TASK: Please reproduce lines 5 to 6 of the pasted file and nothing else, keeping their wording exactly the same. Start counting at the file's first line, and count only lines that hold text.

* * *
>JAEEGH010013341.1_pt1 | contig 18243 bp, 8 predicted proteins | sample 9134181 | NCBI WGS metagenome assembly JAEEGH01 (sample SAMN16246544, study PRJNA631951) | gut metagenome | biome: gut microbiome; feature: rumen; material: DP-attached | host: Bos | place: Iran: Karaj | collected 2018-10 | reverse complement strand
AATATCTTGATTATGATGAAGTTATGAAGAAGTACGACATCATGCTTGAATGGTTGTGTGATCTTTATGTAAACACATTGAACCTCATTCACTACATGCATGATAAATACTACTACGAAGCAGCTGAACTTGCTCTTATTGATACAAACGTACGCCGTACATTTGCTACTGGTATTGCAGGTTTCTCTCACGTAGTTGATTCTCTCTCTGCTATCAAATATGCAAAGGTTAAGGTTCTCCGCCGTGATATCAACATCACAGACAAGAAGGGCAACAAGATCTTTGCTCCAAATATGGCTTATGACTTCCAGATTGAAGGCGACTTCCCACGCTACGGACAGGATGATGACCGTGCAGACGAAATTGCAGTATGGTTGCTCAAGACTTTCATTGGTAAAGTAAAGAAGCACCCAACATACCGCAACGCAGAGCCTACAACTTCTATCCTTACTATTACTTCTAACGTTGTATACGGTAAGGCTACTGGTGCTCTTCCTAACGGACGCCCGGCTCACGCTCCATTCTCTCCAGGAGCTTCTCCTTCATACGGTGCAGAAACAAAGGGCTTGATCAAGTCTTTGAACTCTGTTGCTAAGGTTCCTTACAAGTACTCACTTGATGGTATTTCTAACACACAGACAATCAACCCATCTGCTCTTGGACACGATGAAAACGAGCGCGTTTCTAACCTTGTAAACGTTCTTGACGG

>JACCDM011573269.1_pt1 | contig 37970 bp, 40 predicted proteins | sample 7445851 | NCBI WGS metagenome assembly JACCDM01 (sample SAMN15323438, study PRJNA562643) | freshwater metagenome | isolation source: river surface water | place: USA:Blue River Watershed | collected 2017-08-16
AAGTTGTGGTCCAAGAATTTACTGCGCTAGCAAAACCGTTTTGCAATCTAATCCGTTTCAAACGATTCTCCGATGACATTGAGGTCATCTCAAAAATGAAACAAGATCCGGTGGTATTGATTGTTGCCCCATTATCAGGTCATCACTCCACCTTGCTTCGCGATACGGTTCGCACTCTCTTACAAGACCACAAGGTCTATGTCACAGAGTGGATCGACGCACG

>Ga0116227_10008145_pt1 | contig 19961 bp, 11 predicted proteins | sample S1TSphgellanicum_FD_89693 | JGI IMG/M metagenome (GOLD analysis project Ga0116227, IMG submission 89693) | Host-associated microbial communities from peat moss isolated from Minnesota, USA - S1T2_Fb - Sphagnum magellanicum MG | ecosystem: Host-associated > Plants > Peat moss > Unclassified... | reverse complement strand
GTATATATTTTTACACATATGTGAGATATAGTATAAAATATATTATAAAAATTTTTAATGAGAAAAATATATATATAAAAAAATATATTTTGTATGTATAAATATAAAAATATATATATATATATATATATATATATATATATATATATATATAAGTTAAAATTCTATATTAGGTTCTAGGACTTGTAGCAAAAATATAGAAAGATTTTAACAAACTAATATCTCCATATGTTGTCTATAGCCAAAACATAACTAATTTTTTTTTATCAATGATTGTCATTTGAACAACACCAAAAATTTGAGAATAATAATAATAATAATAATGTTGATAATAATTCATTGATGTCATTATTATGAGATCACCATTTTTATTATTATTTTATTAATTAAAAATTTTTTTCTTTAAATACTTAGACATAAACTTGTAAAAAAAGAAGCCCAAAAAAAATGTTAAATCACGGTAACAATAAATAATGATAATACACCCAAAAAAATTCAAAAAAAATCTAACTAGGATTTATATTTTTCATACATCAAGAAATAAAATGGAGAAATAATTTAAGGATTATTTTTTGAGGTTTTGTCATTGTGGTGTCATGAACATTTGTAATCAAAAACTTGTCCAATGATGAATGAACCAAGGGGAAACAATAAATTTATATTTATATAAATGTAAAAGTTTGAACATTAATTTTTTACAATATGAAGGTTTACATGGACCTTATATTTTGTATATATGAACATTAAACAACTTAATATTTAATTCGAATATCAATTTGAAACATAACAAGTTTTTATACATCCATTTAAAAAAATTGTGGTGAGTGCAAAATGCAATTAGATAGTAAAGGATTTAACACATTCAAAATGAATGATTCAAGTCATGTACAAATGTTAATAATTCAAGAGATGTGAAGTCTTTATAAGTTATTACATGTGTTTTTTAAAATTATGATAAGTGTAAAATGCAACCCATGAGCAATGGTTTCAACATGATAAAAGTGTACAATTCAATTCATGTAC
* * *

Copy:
>Ga0116227_10008145_pt1 | contig 19961 bp, 11 predicted proteins | sample S1TSphgellanicum_FD_89693 | JGI IMG/M metagenome (GOLD analysis project Ga0116227, IMG submission 89693) | Host-associated microbial communities from peat moss isolated from Minnesota, USA - S1T2_Fb - Sphagnum magellanicum MG | ecosystem: Host-associated > Plants > Peat moss > Unclassified... | reverse complement strand
GTATATATTTTTACACATATGTGAGATATAGTATAAAATATATTATAAAAATTTTTAATGAGAAAAATATATATATAAAAAAATATATTTTGTATGTATAAATATAAAAATATATATATATATATATATATATATATATATATATATATATATAAGTTAAAATTCTATATTAGGTTCTAGGACTTGTAGCAAAAATATAGAAAGATTTTAACAAACTAATATCTCCATATGTTGTCTATAGCCAAAACATAACTAATTTTTTTTTATCAATGATTGTCATTTGAACAACACCAAAAATTTGAGAATAATAATAATAATAATAATGTTGATAATAATTCATTGATGTCATTATTATGAGATCACCATTTTTATTATTATTTTATTAATTAAAAATTTTTTTCTTTAAATACTTAGACATAAACTTGTAAAAAAAGAAGCCCAAAAAAAATGTTAAATCACGGTAACAATAAATAATGATAATACACCCAAAAAAATTCAAAAAAAATCTAACTAGGATTTATATTTTTCATACATCAAGAAATAAAATGGAGAAATAATTTAAGGATTATTTTTTGAGGTTTTGTCATTGTGGTGTCATGAACATTTGTAATCAAAAACTTGTCCAATGATGAATGAACCAAGGGGAAACAATAAATTTATATTTATATAAATGTAAAAGTTTGAACATTAATTTTTTACAATATGAAGGTTTACATGGACCTTATATTTTGTATATATGAACATTAAACAACTTAATATTTAATTCGAATATCAATTTGAAACATAACAAGTTTTTATACATCCATTTAAAAAAATTGTGGTGAGTGCAAAATGCAATTAGATAGTAAAGGATTTAACACATTCAAAATGAATGATTCAAGTCATGTACAAATGTTAATAATTCAAGAGATGTGAAGTCTTTATAAGTTATTACATGTGTTTTTTAAAATTATGATAAGTGTAAAATGCAACCCATGAGCAATGGTTTCAACATGATAAAAGTGTACAATTCAATTCATGTAC